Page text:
Typical nuclear vernacular used for explaining the difference between safety and human performance (HU) sounds like this: Industrial Safety is about protecting you from the plant and Human Performance is about protecting the plant from you. This issue comes up all the time and is worth exploring a little more in depth for greater understanding. “Safety” crosses many areas including cultural aspects of an organization – Environmental Safety, Equipment Safety, Nuclear Safety, Industrial Safety, & Radiological Safety. But commonly, when people refer to safety at home or work, it is meant to be in the realm of Industrial Safety; where the proper personal protective equipment used in the appropriate ways will keep you safer if something uncontrolled happens in your environment. Industrial Safety crosses many other areas, as well: lifting and rigging, electrical safety, working from heights, confined spaces, etc. and is mostly about controlling and managing yourself within a potentially hazardous environment. Human Performance leans more towards how you are potentially affecting or controlling that environment. Obviously, this statement could lead to some pretty awesome debates and I should remind you that this is my professional opinion.
So, let’s take the phrase, “Hazard Recognition,” and see which area it falls into… Safety… now let’s consider a live-dead-live check…Safety… let’s think about proper component verification… Human Performance… Procedure use and adherence… Human Performance…error precursors… Human Performance… With these chosen examples this model makes sense to me.
HU-minded people will tell you that Human Performance (Behaviors plus Results) really falls into the realms of observations and coaching, because what we are talking about here are observed behaviors, the antecedents that create those behaviors, and the consequences of them, desired or not (shout out to Aubrey Daniels).
This puts us into an interesting mindset – Pre-Job Briefs are a human performance tools, but required by OSHA to prevent industrial safety accidents, which makes them seem like an industrial safety behavior and less like something related to HU…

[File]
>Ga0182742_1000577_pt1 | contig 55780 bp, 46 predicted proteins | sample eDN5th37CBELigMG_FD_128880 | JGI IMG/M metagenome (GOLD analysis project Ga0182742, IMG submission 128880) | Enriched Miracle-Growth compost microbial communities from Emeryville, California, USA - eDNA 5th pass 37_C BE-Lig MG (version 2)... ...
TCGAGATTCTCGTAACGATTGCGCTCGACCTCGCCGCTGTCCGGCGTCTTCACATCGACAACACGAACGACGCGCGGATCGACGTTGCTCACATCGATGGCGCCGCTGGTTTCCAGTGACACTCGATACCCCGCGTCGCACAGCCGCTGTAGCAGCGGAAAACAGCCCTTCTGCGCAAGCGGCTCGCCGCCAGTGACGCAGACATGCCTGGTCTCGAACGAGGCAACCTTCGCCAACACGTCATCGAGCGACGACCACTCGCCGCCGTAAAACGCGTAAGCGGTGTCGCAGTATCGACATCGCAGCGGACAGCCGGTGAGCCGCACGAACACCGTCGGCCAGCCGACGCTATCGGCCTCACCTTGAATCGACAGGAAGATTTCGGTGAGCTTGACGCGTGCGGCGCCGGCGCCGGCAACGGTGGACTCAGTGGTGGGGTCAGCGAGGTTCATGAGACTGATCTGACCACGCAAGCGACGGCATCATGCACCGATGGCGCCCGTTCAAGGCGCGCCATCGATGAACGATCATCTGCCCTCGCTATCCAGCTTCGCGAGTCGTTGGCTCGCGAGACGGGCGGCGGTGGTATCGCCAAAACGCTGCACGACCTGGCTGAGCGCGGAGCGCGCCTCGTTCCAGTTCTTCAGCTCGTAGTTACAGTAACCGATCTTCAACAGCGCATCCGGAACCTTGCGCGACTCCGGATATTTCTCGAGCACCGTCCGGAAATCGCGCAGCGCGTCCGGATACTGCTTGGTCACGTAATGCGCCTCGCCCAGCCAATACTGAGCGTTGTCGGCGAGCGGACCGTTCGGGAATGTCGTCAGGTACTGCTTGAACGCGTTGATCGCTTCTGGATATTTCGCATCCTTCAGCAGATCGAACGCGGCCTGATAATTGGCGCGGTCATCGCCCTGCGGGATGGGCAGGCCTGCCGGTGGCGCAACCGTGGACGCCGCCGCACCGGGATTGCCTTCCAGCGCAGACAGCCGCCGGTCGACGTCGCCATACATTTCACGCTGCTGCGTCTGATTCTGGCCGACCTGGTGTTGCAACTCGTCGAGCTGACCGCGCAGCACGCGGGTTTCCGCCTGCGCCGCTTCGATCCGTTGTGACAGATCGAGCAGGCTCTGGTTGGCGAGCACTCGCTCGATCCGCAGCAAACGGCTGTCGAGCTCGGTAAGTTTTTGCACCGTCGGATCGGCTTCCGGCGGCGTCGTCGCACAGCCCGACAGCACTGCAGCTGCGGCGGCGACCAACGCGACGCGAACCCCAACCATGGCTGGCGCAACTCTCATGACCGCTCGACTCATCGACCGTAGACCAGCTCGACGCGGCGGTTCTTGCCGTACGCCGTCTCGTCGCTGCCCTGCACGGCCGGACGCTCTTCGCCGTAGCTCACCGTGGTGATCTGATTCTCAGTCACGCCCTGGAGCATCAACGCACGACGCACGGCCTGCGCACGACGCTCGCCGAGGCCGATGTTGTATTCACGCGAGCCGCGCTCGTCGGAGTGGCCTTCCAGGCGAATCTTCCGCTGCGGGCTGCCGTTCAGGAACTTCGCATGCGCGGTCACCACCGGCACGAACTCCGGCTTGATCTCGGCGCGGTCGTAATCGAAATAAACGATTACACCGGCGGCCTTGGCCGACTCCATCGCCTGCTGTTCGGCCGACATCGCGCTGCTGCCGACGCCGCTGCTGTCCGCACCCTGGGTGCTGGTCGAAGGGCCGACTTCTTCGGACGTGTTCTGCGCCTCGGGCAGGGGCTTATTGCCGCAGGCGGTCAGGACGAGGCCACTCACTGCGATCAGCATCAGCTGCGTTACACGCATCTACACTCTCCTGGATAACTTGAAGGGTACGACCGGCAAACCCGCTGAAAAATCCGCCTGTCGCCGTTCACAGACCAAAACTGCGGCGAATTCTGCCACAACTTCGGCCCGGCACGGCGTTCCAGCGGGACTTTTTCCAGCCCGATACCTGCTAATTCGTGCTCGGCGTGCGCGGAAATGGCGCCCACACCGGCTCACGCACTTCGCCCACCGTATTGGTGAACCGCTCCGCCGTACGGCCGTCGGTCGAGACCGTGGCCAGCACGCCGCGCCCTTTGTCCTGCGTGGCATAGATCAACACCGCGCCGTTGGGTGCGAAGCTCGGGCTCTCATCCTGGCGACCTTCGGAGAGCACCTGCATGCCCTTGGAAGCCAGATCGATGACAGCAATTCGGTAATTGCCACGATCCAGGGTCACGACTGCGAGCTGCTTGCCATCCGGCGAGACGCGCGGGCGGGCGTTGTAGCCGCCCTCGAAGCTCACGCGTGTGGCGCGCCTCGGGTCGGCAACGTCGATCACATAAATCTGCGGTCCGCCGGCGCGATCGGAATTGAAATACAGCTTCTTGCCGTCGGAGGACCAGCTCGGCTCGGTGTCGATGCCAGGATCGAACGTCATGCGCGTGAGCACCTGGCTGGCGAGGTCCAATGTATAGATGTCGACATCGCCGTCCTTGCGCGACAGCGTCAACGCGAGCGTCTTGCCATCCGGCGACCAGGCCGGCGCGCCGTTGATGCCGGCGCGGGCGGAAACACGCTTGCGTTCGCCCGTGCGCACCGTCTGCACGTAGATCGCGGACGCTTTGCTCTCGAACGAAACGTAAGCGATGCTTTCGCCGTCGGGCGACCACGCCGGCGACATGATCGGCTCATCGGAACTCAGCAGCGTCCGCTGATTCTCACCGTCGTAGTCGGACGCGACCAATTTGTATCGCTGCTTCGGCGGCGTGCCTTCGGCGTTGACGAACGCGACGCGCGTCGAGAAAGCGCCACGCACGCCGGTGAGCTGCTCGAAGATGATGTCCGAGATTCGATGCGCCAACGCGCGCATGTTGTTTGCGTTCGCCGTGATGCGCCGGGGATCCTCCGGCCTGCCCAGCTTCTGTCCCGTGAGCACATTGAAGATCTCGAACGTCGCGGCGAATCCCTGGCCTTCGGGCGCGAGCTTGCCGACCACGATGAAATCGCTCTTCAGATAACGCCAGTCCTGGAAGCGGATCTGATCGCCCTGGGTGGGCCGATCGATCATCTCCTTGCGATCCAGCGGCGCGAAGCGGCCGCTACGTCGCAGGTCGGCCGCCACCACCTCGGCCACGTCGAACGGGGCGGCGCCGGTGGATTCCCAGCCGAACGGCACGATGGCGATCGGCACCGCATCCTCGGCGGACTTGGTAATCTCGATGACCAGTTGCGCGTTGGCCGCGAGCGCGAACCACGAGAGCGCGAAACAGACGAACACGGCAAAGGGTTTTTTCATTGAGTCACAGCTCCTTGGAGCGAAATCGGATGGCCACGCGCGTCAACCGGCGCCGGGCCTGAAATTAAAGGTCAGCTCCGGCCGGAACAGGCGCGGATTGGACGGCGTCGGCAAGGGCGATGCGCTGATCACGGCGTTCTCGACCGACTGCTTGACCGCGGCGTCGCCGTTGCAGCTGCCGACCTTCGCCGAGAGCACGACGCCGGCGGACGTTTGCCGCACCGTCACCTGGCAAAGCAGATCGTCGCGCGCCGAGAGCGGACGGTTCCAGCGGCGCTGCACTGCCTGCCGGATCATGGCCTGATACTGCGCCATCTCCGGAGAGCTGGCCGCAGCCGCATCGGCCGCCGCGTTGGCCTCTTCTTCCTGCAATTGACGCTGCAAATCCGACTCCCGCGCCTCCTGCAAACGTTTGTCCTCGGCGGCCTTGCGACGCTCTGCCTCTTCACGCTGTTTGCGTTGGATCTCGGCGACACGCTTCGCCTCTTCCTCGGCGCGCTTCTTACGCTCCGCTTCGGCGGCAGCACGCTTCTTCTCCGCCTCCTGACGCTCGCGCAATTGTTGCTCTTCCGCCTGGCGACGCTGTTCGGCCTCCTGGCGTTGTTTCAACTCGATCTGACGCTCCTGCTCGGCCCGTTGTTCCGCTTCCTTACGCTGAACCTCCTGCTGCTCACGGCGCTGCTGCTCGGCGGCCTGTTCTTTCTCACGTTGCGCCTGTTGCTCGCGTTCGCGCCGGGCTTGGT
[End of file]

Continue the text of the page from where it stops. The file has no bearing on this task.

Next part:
Paraphrasing the Nuclear Regulatory Commission’s Reactor Oversight Process, they explore different layers of safety by stating that the regulatory framework for reactor oversight consists of three key strategic performance areas:
- Reactor safety
- Radiation safety
Within each strategic performance area are cornerstones that reflect the essential safety aspects of facility operation. These seven “cornerstones” include:
- Initiating events
- Mitigating systems
- Barrier integrity
- Emergency preparedness
- Public radiation safety
- Occupational radiation safety
- Physical protection
The NRC’s Reactor Oversight Matrix contains 3 major headings:
- Human Performance
- Problem Identification and Resolution
- Safety-Conscious Work Environment
Human Performance is made up of distinctive areas,
The Reactor Oversight Process is based on the presumption that licensees have mature, robust programs to self-identify and correct nonconformances and other program deficiencies throughout the conduct of their operations.
The Commission’s policy statement called, “Freedom of Employees in the Nuclear Industry to Raise Safety Concerns Without Fear of Retaliation,” (1996), describes SCWE (Safety Conscious Work Environment) as “a work environment where employees are encouraged to raise safety concerns and where concerns are promptly reviewed, given the proper priority based on their potential safety significance, and appropriately resolved with timely feedback to the originator of the concerns and to other employees.” This is related to safety, but do you see a direct correlation to HU?
Admission and Conclusion
Industrial Safety is so intertwined with Human Performance it’s no wonder people don’t understand or even choose to explore the overlaps and differences. Here is the way I see it – Human Performance is about the attitudes and values associated with top performer’s behaviors, and Industrial Safety is the culmination of behaviors used to keep you and others safe on the job. Human Performance has a wider scope and includes Industrial Safety within it.
At the end of the day, it probably doesn’t really matter as long as you associate the two together. Should we also associate root cause investigation into this mix as well? It’s a slippery slope when we start to consider all of the things that we do to prevent or investigate events. I used to think that Human Performance was everything we are doing to prevent errors or events, and the Corrective Action Program is everything you do after one happens. I now believe corrective actions that feed back into the things we do to prevent future events are part of HU, even though the NRC includes “Resolution” as part of the Oversight Matrix, separate from HU. This perspective could also start a long conversation with me on the negative consequential effects of cumulative actions designed to prevent errors and events. I feel like Change Management could be a big part of that discussion as well.
As always, I am interested in your opinions and feedback on mine. Please comment and let me know your thoughts.
Links and Misc.
Pertinent HU Joke: The Control Room of the future has 2 employees, a worker and a dog. The dog is there to bite the worker if they try to touch anything, and the worker is there to feed the dog.
Larry Wilson is one of my favorite Industrial Safety Instructors. Check him out here.
Some other related links: